2) Avoid watching news channels and reading what is in the papers. 99% of it will not have anything whatsoever to do with one who just quit drinking.
3) Just a reminder: Recovery from alcohol addiction is an extremely slow process…particularly from mental and emotional standpoints. Honestly, I truly wish it is faster…but it’s not. As such, the first few months (Yes. Months. It wasn’t days and weeks….) was my first real test on practicing patience…and it was neither easy nor fun. But that’s okay…because I have been learning about the true meaning of acceptance in the process. I have been also learning about the true meanings of various concepts; that I also discovered I had profound misunderstandings about.
4) Let anything and everything outside of yourself happen as it will without your interference. Guess why? One never has; does not; and never will have the ability to control or change people places and things.outside of oneself. Wow! What a relief! 😀 When I allow anything and everything that is outside of myself to happen without my interference…and look at and acknowledge all that is happening or has happened honestly and squarely in the face as the reality/truth that it is…positive consequences invariably follow. It takes daily practice though…but hey, you’re sober. I am proud of you. 🙂 Enjoy yourself as often as possible, and make decisions that take positive care of your body mind and spirit as often as possible too. Again, all the above takes daily throughout the day practice….while waiting months for the first fruits of your labor in that regard. But that’s okay too… :-).
6) Cease and desist from all negative self-talk and self-criticism. For every one self-criticism and self-condemning thought that pops in your head; give yourself two self-love and self-respecting ones. Again, the above suggestion takes practice over the course of, what was for me, a real long time.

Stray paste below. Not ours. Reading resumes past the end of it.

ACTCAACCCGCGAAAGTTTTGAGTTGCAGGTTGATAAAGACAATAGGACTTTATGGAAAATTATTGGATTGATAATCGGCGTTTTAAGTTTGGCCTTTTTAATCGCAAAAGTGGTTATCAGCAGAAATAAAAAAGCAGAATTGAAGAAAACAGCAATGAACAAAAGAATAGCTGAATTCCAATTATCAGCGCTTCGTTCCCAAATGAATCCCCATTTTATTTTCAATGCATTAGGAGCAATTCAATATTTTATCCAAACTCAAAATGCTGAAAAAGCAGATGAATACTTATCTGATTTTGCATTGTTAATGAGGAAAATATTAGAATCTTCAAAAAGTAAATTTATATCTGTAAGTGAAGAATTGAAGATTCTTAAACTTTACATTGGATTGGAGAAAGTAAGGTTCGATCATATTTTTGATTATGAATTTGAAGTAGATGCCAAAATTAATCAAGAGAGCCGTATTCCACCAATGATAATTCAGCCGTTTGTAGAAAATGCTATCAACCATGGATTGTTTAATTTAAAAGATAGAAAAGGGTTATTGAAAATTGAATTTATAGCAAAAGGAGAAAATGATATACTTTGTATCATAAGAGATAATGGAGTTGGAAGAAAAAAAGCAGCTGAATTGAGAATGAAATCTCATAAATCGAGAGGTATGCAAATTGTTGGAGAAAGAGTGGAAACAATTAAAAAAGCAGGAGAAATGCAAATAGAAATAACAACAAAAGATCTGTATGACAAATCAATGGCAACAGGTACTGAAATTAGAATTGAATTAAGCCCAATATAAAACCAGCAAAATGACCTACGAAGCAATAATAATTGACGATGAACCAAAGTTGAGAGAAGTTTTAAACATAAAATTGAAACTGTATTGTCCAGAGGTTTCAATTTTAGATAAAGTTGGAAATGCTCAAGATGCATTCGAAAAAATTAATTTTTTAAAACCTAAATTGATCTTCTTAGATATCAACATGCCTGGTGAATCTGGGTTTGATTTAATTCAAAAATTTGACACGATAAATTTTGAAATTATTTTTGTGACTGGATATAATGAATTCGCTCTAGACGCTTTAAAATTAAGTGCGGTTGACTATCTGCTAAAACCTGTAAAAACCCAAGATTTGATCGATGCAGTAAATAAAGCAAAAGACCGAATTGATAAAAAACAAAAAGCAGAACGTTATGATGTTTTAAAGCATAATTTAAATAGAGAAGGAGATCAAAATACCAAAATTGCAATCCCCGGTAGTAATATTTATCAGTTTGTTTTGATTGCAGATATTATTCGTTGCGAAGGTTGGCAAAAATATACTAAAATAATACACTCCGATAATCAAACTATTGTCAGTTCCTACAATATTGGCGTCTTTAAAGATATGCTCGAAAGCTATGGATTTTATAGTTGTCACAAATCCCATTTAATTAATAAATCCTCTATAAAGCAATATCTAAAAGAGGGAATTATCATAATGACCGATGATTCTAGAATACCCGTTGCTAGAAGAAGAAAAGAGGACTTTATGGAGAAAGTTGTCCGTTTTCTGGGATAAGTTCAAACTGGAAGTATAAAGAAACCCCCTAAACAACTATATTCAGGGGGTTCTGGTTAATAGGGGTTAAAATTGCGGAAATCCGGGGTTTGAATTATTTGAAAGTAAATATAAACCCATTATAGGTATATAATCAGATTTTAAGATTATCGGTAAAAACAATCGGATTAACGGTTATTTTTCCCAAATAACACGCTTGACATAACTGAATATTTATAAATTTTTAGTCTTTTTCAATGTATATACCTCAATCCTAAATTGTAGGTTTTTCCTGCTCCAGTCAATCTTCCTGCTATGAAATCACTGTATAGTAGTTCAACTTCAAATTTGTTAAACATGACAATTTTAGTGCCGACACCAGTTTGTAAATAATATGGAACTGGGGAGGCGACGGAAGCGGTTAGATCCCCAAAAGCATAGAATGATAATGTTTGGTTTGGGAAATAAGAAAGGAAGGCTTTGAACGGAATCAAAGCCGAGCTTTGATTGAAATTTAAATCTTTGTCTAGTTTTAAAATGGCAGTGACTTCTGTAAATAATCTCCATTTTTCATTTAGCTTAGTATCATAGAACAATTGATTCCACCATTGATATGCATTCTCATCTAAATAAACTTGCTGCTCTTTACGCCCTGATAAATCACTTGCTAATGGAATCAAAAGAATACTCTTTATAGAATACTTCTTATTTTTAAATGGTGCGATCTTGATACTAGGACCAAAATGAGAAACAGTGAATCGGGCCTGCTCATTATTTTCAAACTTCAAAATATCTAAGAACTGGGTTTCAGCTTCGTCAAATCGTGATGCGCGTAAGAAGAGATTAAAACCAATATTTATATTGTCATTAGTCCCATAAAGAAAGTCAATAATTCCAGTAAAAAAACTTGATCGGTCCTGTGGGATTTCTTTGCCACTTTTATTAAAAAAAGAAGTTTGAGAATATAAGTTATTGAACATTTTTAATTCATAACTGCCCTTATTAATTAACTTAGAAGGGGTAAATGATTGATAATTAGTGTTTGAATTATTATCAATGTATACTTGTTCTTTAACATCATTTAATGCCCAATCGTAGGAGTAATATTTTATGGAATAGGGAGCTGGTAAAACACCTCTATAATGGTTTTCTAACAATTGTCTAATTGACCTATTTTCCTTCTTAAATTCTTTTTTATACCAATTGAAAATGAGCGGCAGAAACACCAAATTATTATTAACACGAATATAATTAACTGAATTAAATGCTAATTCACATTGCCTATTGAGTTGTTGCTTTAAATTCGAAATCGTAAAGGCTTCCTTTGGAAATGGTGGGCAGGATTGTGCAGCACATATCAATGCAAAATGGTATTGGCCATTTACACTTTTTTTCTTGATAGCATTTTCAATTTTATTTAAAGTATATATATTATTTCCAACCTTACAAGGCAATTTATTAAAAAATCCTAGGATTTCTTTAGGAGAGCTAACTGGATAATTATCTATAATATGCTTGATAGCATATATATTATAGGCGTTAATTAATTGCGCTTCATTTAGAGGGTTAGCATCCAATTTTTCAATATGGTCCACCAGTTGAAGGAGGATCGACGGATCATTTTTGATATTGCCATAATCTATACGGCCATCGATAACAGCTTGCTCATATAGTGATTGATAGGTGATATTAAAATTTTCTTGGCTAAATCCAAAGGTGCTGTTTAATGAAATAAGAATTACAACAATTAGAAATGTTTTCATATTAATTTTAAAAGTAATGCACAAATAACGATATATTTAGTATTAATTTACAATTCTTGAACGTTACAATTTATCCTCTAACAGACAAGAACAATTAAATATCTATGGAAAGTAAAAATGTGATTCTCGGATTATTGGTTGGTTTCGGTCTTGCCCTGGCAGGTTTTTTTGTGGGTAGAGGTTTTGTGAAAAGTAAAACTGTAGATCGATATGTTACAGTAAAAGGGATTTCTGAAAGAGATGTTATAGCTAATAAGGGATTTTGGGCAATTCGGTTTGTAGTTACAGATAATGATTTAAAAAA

7) Have a willingness to learn about yourself, to truly learn about yourself…independent of what is happening outside of and around you. Remember: One can;t control or change other people places and things outside of oneself. NO exceptions…including for oneself.
8) I have learned a great deal about the concept ‘boundaries’ and what a boundary truly means, since being sober. . Learn as much as one can about the limits and boundaries of one’s relation with self…along with one’s relations with other people. I lived a life of excess…and I really didn’t have an understanding of what my limits truly were, even stepping on other people’s toes without realizing it. As such, observe and learn about the social and communication dynamics between people and with you in the context of boundaries. One of my favorites about being sober is I finally understood that I may create boundaries for myself that actually are positive for me. For example, I mentioned the suggestion given to me to not watch the news when in the first year in recovery. In my opinion, I am exposing myself to negativity when I watch the news. In other words, I am allowing the TV news to violate my boundary by allowing myself to watch it. Pretty cool huh 🙂 Over time, I have noticed that I am able to do this in many more areas of my life…with the TV being just one example.
9) It’s better for me to be by myself than to be with people who treat me negatively. 🙂 That’s okay too.
10) I need to stay alcohol-free no matter what I am feeling thinking or doing…or what is happening outside of myself. Extremely difficult to near impossible, I understand. However, it’s necessary because I do not ever want to drink alcohol ever again.
Thank you all for reading what I wrote. 🙂 I wish everyone who is in their first year of not drinking alcohol all the best. You;re worth it. ALL of you are worth it.
That’s really inspiring! Are you still off the drink?
How do you feel now?
I am two months off, and its still very, very hard..
Lack of motivation, obsessive and negative thoughts, anxiety..
But I still believe that’s its going to get better,
I hope it will.
I know it will.
Ii loved this article because it’s so true that we don’t know where to begin in recovery. You made many excellent points, particularly the part about how we almost become teenagers again because we stopped growing when we were drinking alcoholicly. Very few people realize or even understand this concept. I drank alcoholicly from the age of 16 and stopped in my thirties. I was so green to the duties and responsibilities of life. It took me atleast 5 or 6 years of sobriety to catch up. Thank you for giving the newcomers a compass to navigate into a healthy, happy life.
Brilliant article, thank you! I am now on my third attempt in 2 years to try get sober, just 20 days in – and this is all making so much sense to me. I managed 6 months without alcohol previously and then started again, thinking I could handle it – but clearly not! Reading this makes me feel sooo much better and like I’m not alone in how my early sobriety has felt previously, and is feeling right now. Looking to the online sober community this time around for support and contemplating going to meetings although they terrify me!